Are You Suffering from 'Rebound Headaches'?

Americans spend some $3 billion a year on over-the-counter headache remedies. But many experts believe some headaches — so-called rebound headaches — are actually caused by the very same medicines people are taking to stop them.

Dr. Fred Sheftell, one of the world's most-respected headache doctors, is upset that the labels on over-the-counter headache remedies offer absolutely no warning about rebound. "There's nothing that I know of where any of these products say anything about the genesis of rebound headaches and chronic daily headache. … I'd like to see that."

A Vicious Cycle

Here's how experts think rebound starts. Normally, when you take a pain reliever for an occasional headache, the medicine turns off pain receptors in the brain. But in a person prone to headaches — especially migraine headaches — pain relievers taken more than two to three days a week on a regular basis can make the pain receptors more sensitive than usual.

Consequently, as soon as the medicine wears off, these hyper-sensitive receptors turn on to produce a new headache. That leads the headache sufferer to take more medicine, which, in turn, leads to more headaches — a truly vicious cycle. Before long, most rebound patients are taking headache medicine every single day.

This vicious cycle nearly killed Eric Peterson, a 26-year-old veterinary student. But what will shock you is how little medicine it took to get him in trouble. Peterson's problems started in high school with migraine headaches that hit him a couple of times a week.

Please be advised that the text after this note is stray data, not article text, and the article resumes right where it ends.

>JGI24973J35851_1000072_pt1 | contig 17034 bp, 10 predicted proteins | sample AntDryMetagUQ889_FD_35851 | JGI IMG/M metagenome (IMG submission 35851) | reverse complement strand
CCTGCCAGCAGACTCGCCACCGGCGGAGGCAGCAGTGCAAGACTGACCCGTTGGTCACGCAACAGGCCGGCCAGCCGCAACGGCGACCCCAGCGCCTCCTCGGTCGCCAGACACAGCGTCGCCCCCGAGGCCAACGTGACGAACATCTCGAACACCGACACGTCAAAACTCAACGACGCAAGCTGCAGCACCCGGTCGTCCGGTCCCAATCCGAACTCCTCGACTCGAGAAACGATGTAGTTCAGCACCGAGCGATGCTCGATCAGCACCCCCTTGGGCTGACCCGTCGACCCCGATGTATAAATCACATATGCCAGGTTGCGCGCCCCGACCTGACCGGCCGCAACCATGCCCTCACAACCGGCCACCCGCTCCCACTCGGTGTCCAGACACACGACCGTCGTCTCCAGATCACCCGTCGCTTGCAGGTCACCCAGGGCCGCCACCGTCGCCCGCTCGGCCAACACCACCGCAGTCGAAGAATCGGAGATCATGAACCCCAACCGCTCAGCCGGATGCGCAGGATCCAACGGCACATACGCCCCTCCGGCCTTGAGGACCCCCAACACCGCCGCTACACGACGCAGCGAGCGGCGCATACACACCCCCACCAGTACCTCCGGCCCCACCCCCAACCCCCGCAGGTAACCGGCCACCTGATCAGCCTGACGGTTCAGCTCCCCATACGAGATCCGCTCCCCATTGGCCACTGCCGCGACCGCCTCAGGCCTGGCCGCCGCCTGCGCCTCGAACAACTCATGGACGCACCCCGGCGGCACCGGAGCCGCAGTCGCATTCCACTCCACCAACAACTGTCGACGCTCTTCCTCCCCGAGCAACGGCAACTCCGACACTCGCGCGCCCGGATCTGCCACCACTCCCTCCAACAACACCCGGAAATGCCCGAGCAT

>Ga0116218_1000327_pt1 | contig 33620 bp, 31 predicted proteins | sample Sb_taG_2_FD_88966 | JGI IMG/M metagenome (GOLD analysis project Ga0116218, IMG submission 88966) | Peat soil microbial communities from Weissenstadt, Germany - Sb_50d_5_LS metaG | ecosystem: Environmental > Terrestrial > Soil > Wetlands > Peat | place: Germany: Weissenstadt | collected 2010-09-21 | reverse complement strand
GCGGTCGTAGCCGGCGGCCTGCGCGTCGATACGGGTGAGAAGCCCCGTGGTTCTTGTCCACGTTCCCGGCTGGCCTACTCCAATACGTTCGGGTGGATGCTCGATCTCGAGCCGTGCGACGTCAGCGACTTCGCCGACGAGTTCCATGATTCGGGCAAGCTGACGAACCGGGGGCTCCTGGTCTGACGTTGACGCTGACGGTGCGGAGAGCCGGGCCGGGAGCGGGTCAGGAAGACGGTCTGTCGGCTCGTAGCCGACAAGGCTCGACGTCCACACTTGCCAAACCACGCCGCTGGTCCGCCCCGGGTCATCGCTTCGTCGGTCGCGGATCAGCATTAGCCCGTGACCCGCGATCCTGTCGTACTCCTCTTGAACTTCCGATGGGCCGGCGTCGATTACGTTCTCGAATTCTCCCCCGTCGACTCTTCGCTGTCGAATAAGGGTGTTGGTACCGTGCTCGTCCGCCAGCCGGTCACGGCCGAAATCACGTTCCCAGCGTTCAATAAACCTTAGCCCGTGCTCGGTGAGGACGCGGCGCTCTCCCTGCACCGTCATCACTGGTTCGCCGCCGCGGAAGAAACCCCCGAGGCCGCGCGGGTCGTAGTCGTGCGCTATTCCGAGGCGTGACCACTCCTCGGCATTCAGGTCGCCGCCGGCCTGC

"I think I started with an ibuprofen type. I wasn't finding a tremendous amount of relief with that. And tried Excedrin — found that controlled things nicely for me," Peterson said.

Daily Habit Can Trigger Serious Health Problems

Initially, Peterson was able to manage his headaches by taking two Excedrin just two to three times a week. But that was enough to lead to rebound headaches. Soon, Eric was taking the pain relievers every day, which was very bad for both his head ... and his stomach.

Peterson's health problems became painfully clear last summer at a Chicago Cubs game. "We were walking up the stands to find our seats and I became very dizzy and light-headed and nearly passed out," he said.

Years of taking Excedrin had eaten away at Peterson's stomach lining. He was sitting in the stands slowly bleeding to death. Just four hours later Eric wound up in a hospital emergency room. Doctors were able to save his life, but they told him he could no longer take over-the-counter pain killers.

This was frightening news for Peterson, who had become so reliant on the pain relievers, he was more concerned about he was going to manage his headaches than he was about the damage to his stomach. "I didn't know how I was going to cope from day to day without having to be able to take that medication," he said.

Stop the Medicine, Stop the Pain?

Duane Soderquist, 25 years ago, was in a situation very similar to Peterson's. Soderquist said, "I think I had seven free headache days in 10 years."

It was Soderquist's case that caught the attention of Dr. Joel Saper, a neurologist and founder of the Michigan Head-Pain Neurological Institute in Ann Arbor. A pioneer in the treatment of rebound headaches, Saper said it was Soderquist who first opened his eyes to the fact that over-the-counter medications could imprison a brain in rebound headaches.

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